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Re: How to add string to end of each array element without loops

> On Mar 26,  4:39am, nix@xxxxxxxxxxxxxxxx wrote:
> }
> } Line 143: print -l ${(n)PROXIES} >> $Proxy_List causes segfault. I can't
> } see where the problem is, if you try IP range up to one million, it will
> } work good.
> Aha.  I'm able to reproduce this with
> typeset -A a
> a=({5000000..1} {1..5000000})
> print -l $a >> /dev/null
> What's actually failing is builtin.c line 283, the declaration
> 	VARARR(char *, argarr, argc + 1);
> This is attempting to allocate the entire argument list of "print"
> (which in my example is 5 million words) on the C function call
> stack.  Even with "unlimit stacksize" this is likely to overflow.
> The program merely doesn't discover that this has failed until a
> few lines later when it tries to use the first element of the array.

I actually tried to double the limit for stacksize 'limit stacksize 32'
but it did not fixed it. Looks like the limit is something like one
million for 'print -l $a >> /dev/null'.

> There's really nothing that can be done about this.  The whole shell
> paradigm of passing arguments as an argv[] array means that $a has
> to be expanded and then "print" called with the words by value.
> So what you have to do to work around this is NOT rely on "print -l"
> to insert the newlines, and instead insert them yourself:
> print ${(F)PROXIES} >> $Proxy_List
> This passes a single giant word with embedded newlines to "print" and
> thus avoids allocating all that space on the C stack.
> You're really past the design limits here of what a language with the
> semantic rules of a command shell is meant to deal with.  If "print"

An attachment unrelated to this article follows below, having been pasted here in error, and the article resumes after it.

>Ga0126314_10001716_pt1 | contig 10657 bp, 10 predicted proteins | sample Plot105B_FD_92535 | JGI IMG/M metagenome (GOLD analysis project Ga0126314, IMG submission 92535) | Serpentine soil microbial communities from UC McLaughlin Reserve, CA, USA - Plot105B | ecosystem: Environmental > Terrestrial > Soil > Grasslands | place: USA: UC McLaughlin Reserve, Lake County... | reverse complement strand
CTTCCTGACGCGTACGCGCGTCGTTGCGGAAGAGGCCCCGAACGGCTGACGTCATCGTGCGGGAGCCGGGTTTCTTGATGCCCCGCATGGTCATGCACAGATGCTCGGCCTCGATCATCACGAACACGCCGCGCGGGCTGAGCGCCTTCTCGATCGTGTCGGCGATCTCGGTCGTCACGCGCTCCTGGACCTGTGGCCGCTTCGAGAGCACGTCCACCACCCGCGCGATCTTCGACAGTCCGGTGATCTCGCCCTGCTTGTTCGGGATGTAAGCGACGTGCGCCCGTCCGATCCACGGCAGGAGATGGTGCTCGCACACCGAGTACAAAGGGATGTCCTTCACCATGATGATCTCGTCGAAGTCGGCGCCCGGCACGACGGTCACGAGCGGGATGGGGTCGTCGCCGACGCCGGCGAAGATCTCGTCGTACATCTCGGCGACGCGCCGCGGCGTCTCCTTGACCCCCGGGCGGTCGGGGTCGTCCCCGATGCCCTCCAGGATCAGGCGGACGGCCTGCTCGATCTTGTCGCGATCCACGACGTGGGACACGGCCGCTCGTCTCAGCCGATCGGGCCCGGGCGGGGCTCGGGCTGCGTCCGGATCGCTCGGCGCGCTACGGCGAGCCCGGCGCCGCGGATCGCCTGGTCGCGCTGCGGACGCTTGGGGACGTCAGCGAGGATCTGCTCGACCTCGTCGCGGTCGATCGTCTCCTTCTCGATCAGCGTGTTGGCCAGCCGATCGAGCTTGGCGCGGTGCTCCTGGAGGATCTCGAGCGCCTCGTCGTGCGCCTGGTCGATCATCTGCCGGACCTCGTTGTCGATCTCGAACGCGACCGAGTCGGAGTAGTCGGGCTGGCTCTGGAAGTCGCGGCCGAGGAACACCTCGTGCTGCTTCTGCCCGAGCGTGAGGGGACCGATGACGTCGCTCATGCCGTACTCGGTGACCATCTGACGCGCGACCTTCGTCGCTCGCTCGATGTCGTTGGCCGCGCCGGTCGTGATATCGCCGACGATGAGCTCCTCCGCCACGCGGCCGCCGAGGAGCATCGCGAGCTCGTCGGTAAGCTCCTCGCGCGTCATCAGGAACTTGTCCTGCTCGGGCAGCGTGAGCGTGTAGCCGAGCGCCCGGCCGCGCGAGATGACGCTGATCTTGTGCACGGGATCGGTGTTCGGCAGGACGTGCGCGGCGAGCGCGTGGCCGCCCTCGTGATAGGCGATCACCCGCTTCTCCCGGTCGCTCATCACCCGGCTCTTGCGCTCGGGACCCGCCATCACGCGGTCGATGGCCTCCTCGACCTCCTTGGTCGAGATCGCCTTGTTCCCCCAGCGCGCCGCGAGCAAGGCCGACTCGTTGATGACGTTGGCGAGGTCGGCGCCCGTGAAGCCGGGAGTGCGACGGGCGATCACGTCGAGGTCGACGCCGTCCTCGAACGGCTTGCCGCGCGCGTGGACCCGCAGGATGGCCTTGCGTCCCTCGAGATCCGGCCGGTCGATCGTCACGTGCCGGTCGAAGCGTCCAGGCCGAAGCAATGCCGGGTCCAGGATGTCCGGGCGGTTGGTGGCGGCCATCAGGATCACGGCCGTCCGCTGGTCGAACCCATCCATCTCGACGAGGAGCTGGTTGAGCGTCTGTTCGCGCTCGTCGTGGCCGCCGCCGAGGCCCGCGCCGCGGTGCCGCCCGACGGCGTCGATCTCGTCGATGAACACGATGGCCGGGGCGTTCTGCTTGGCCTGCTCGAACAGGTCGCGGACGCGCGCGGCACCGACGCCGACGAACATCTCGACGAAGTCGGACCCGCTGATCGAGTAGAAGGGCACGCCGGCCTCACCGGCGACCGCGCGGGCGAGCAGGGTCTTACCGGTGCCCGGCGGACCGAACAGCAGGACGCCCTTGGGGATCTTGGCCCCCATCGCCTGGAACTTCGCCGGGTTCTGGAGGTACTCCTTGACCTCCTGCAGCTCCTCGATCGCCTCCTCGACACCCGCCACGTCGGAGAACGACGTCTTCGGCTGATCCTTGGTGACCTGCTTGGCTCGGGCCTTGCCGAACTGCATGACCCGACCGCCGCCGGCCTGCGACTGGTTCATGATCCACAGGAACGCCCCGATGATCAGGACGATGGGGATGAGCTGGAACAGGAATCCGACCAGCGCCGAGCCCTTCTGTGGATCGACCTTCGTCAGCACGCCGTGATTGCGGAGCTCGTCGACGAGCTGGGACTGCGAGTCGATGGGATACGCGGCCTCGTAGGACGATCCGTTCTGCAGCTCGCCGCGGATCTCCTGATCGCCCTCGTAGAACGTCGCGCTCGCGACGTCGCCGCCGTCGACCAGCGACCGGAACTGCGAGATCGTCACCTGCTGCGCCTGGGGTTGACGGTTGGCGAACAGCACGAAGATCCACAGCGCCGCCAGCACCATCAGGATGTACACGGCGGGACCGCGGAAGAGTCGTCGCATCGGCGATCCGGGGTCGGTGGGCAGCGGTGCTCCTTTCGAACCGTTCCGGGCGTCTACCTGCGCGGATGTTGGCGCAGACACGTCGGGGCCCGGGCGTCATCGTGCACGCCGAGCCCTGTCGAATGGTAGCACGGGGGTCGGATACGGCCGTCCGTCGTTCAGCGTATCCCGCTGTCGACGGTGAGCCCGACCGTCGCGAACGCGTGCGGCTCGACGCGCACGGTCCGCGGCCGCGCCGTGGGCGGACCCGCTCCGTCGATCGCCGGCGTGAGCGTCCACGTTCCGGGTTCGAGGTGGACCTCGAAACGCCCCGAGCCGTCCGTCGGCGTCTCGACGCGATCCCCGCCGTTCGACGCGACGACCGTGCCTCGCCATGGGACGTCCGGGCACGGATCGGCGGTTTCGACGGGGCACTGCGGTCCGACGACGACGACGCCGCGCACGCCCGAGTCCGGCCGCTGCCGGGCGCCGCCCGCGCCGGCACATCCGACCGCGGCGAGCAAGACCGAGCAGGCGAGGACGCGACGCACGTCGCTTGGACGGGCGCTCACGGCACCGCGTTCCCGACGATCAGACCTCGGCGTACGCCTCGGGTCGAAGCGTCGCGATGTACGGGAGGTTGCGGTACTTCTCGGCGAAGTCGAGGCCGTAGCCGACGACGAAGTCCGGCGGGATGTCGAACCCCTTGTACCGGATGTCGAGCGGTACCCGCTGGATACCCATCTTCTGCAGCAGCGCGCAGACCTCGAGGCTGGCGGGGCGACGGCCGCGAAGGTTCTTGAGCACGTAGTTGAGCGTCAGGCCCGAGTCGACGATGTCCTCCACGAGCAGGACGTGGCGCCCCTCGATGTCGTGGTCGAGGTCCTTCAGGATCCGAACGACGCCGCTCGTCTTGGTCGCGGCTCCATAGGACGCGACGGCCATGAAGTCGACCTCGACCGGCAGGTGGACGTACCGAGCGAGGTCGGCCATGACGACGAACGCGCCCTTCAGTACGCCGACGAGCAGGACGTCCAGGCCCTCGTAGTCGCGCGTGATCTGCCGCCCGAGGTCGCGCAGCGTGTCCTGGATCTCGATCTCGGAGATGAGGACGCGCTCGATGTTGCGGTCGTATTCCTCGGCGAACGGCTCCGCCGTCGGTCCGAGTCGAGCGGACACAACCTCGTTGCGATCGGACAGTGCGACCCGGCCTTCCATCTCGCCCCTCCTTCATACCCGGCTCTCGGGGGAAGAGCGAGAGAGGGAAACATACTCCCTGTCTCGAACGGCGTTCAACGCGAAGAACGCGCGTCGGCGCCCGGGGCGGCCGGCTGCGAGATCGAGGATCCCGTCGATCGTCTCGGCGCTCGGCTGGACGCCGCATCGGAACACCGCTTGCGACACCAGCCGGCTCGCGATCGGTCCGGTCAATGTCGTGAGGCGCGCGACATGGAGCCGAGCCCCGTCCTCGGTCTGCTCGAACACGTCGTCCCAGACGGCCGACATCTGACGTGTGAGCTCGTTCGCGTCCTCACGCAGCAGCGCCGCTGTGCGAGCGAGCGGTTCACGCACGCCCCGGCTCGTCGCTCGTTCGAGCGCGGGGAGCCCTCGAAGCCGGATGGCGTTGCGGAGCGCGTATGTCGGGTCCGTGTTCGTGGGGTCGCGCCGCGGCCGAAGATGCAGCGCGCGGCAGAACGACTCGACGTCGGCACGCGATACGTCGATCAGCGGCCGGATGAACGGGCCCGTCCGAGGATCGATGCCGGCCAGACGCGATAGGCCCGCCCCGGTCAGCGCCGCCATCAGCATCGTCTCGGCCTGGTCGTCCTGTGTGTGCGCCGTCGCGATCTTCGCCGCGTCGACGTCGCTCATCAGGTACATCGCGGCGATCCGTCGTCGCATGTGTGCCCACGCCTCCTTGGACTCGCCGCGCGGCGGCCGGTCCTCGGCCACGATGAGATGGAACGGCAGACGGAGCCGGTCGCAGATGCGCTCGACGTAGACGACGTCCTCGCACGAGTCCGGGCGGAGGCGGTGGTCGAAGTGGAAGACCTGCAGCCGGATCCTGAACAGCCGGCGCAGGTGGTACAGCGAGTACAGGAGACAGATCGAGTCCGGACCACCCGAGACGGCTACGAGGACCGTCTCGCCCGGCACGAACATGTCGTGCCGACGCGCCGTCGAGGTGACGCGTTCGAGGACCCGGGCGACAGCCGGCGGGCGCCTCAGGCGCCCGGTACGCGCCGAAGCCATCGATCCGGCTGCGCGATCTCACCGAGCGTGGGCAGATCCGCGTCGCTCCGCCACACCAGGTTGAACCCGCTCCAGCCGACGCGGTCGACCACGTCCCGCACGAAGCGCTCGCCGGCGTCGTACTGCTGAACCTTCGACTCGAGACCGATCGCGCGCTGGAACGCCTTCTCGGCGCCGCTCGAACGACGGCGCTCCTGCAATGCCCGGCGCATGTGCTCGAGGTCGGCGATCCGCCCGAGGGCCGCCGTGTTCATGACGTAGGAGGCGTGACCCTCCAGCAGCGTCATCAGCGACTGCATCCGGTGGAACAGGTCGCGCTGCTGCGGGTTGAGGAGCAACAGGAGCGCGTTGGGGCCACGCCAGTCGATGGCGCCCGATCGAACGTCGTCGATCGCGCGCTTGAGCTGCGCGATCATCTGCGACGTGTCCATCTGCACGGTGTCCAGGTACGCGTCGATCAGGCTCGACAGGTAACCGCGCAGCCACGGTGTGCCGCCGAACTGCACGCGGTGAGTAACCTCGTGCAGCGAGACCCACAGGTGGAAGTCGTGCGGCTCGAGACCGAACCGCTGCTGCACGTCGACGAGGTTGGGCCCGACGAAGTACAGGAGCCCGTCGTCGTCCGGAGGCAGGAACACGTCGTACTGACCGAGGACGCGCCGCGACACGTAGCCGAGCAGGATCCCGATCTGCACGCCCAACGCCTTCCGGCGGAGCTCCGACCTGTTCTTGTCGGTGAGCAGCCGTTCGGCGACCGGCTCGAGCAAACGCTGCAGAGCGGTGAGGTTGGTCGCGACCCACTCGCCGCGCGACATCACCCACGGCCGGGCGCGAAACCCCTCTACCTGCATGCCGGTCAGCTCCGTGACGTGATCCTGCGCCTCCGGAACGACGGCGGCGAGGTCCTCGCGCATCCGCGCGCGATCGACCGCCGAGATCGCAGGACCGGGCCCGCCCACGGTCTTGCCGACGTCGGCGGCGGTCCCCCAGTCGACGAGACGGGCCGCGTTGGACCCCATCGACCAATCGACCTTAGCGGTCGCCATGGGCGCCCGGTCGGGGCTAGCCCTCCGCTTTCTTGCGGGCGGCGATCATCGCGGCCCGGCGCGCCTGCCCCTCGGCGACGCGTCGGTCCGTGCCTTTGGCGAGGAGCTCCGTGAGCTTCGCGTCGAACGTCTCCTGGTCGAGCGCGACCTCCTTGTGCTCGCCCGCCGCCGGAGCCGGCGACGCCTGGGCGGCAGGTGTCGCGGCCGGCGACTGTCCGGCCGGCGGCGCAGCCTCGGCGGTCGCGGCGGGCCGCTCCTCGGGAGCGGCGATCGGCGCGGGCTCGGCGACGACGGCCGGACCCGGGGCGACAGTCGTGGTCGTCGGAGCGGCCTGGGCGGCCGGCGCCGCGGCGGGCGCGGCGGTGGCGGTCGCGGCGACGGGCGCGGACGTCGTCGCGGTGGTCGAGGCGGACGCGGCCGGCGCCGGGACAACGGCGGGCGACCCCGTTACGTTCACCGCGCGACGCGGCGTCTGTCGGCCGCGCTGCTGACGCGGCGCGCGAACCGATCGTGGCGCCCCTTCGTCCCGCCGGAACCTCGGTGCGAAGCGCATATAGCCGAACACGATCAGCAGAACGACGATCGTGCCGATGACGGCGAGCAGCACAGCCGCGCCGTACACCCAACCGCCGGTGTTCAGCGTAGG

> were not a builtin you'd have blown out the limits of argument passing
> before even getting as far as you did; even with the (F) trick, using
> /bin/echo will fail with "argument list too long".

[+] Generating IP-addresses ... please wait
[+] 2072640 IP-addresses has been generated ...
[+] Generating proxy list ... please wait
[+] 6217920 proxies has been generated.

The (F} trick fixed it. Im quite confident that nearly none else expect me
need that big arrays. 'SUBNET' script is very fast, it's actually able to
beat in terms of speed solarwinds's advanced subnet calculator when it
comes to generating IPs out of CIDR :)

As I said earlier, my C programming skills are very limited but im getting
quite good with ZSH and PHP. Mixing two powerful scripting languages (or
programming languages) you name it, the results are quite powerful.

> I noticed you loaded the mapfile module even though you don't use it.
> It should work to do
> mapfile[$Proxy_list]=${(F)PROXIES}
> but whether that's actually faster than "print >>" I haven't checked.

I load other modules as well because most of my other tools are using
those modules. I tried also with mapfile but it did segfaulted as well.
Afterwards I noticed it's not even needed in 'SUBNET' script.

Thanks a bunch again. Looks like I have found my ZSH guru :)

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